I was smack in the middle of a really fun book: Blood, Bones & Butter, by Gabrielle Hamilton. She is the chef/owner of Prune in New York and it is her memoir. While, unfortunately, I have not yet dined at Prune, I was having a blast eating up her words. And, lamentably, it’s been too long since I’ve really delved hungrily into a good book.
Last Monday evening Maggie and I were sitting in the living room, happily plotting our lazy night in with the pups and our jammies as we were plum tuckered out from a slightly, ahem, indulgent weekend. This conversation was happening through me reading my book and Maggie compulsively Tweeting on her iPhone. It was about 7:30-ish, I’d say.
Then suddenly Maggie nonchalantly asks me to remind her of the name of the book I’m reading. “Blood, Bones & Butter”, I tell her. To which she replied, “So I guess you know about this thing at Lucques tonight?”
Turns out Suzanne Goin was hosting a dinner in honor of Hamilton’s book with a four-course prix fixe menu, with a copy of the book for $95. Oh yeah, and Gabrielle Hamilton was going to be in the house, dining, drinking, mingling and signing copies for the guests.
Well and so – after a panicked phone call, a string or two pulled (thanks Matt!), and the two of us paint-over-rust-style getting ready, Maggie and I managed to get to Lucques by 8:15pm for our two saved seats at the bar on that sold-out night.
The restaurant was as full as I had seen it since their annual rib roundup and the menu was simply beautiful. I couldn’t help but notice all of the dishes were not only seasonal (of course), but were all dishes and/or ingredients that had prominence in the book. They were even roasting lambs and potatoes on a spit on the dining patio.
|Suzanne Goin and Lamby|
We took a few moments to enjoy our wonderful house-made bread and fresh butter, Lucques olives, roasty, oily almonds and coarse salt and our glasses of 2009 Nikolaihof, Gruner Vetliner from Hefeabzug, Austria (selected by Caroline Styne) before our first course arrived. I needed to soak it all in for a moment. I mean, Hell, a mere forty-five minutes ago I was in my jammies in the big, brown chair, curled up with my book. Now I’m sitting in my dearest restaurant (still clutching my book) about to eat gorgeous food in the same room with the author of my book and the chef of my chosen food.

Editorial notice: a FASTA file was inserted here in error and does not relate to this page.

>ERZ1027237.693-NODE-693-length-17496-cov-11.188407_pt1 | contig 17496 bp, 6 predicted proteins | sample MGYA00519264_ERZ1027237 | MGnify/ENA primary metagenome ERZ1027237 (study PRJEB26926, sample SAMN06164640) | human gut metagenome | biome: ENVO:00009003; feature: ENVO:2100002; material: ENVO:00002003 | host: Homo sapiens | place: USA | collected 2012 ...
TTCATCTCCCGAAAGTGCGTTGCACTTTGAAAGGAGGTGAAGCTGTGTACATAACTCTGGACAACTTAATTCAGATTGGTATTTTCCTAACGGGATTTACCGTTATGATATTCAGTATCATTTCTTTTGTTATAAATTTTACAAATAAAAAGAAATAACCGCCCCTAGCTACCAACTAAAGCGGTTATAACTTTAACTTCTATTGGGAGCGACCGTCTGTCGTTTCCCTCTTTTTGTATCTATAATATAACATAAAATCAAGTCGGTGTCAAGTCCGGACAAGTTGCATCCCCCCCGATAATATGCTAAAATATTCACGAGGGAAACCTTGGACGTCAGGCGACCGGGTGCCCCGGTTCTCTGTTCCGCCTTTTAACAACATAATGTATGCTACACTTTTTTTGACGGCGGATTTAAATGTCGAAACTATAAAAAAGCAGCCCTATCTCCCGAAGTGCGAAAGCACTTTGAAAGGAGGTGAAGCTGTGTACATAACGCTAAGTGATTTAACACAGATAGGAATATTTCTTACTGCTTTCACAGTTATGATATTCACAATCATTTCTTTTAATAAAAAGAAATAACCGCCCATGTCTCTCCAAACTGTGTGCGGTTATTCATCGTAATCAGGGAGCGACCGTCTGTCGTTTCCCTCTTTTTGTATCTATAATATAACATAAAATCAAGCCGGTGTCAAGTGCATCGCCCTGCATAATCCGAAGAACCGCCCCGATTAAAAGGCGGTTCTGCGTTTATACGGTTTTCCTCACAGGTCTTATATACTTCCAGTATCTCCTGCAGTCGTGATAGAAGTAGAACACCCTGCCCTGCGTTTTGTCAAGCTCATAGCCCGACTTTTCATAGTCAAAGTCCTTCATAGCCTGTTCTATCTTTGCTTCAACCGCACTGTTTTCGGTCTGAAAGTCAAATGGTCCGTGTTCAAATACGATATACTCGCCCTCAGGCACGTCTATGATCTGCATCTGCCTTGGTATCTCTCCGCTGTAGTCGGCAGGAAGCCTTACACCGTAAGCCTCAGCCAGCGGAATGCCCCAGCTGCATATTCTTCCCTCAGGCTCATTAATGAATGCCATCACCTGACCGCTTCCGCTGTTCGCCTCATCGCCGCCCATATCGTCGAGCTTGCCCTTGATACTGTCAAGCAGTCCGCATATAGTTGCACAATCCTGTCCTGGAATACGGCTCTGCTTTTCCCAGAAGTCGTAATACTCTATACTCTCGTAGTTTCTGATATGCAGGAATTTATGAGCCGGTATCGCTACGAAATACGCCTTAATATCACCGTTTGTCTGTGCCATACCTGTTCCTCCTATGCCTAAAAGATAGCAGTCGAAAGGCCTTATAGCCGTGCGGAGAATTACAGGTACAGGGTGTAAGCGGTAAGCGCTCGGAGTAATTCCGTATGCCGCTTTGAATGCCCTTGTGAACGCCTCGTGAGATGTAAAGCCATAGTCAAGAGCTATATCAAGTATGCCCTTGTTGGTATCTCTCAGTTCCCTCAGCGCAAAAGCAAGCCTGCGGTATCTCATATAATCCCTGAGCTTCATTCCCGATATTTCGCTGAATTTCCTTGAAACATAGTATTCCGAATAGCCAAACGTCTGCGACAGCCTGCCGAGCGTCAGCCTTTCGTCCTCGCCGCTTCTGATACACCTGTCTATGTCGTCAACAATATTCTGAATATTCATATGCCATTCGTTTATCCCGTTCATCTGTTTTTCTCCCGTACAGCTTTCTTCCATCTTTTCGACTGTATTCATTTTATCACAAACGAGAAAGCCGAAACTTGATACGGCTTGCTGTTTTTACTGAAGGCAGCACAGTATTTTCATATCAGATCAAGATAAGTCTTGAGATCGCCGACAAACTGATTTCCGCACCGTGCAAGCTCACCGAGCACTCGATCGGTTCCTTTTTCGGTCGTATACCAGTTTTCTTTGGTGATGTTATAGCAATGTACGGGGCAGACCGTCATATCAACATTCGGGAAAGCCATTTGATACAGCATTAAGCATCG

It’s true. I haven’t written much about Suzanne’s restaurants over the years, though I eat at them all regularly and mention her often (just put her name in the search engine of this blog and see). But it’s certainly no secret that she’s kind of my culinary hero.
So let us begin with the Asparagus vinaigrette with Dijon mustard, eggs mimosa and American proscuitto. This dish was served somewhere between room temperature and ever so slightly chilled. The asparagus was perfectly and delicately blanched with a succinct, little snap. The dish was fresh and light and was perfect in waking up the palate, getting it all prepped for what was to come.
And what was to come was the Roast Windrose Farms’ lamb with potatoes from the coals and a salad of English peas, pea shoots, Meyer lemon and chanterelles. Seeing both of these dishes transported me immediately back into the book. The first chapter of the book was all about the ornate lamb roasts Hamilton’s family hosted in her childhood. She described the process with such love and nostalgia that I could almost smell the lamb and feel the chill of the cold water in the stream behind the house while grabbing a cold drink from it’s bed. The pea salad took me instantly to her story of hiding on the floor of her childhood butcher shop having absconded with a handful of the fresh peas the butcher and his family grew – Gabrielle eating them raw, right then and there.
And Suzanne did it all a beautiful and savory justice.
The lamb and potatoes were simply without equal. Faultless. Suzanne accomplished the perfect, simple – and seminal - potatoes Gabrielle spoke of that changed her world in Greece. The salad, which was reportedly the crowd’s favorite, was also Maggie’s preferred dish as well. And it was sublime. It was refreshing, vibrant, and in contrast to the soft and almost sultry lamb, crisp and bright. The chanterelles added that bit of Earthiness and the Meyer lemon provided the perfect touch of sweet citrus to round it all out.
We paired the lamb, et al with the 2005 Domaine Gallety, Cote du Vivarais from France (also Styne’s pick). We both loved this choice.The wine was big and confident without dominating the food.
And finally we were served the Cornmeal shortcakes with strawberries, mint and crème fråiche. I don’t recall this dish from Blood, Bones & Butter but from Sunday Suppers at Lucques served instead with peaches. Interestingly enough my mom served this dish at our first Dinner at Eight. And it was amazing. Suzanne’s cornmeal shortcakes are heavenly. I, obviously, would have liked to have seen considerably less strawberry goo. With this we opted for a glass of the rosé champagne.
What a night. I was able to say hi to Suzanne, get a hug in, met and briefly chatted with Gabrielle and a few of her friends. I ate the food I was reading. I ate the food I love. I got my book signed by the author. All in my favorite restaurant. Yes. It’s true.
I finished the book just last night. A week after the dinner. Suzanne’s food lingers on my palate and Gabrielle’s words linger on my mind.
I feel happy.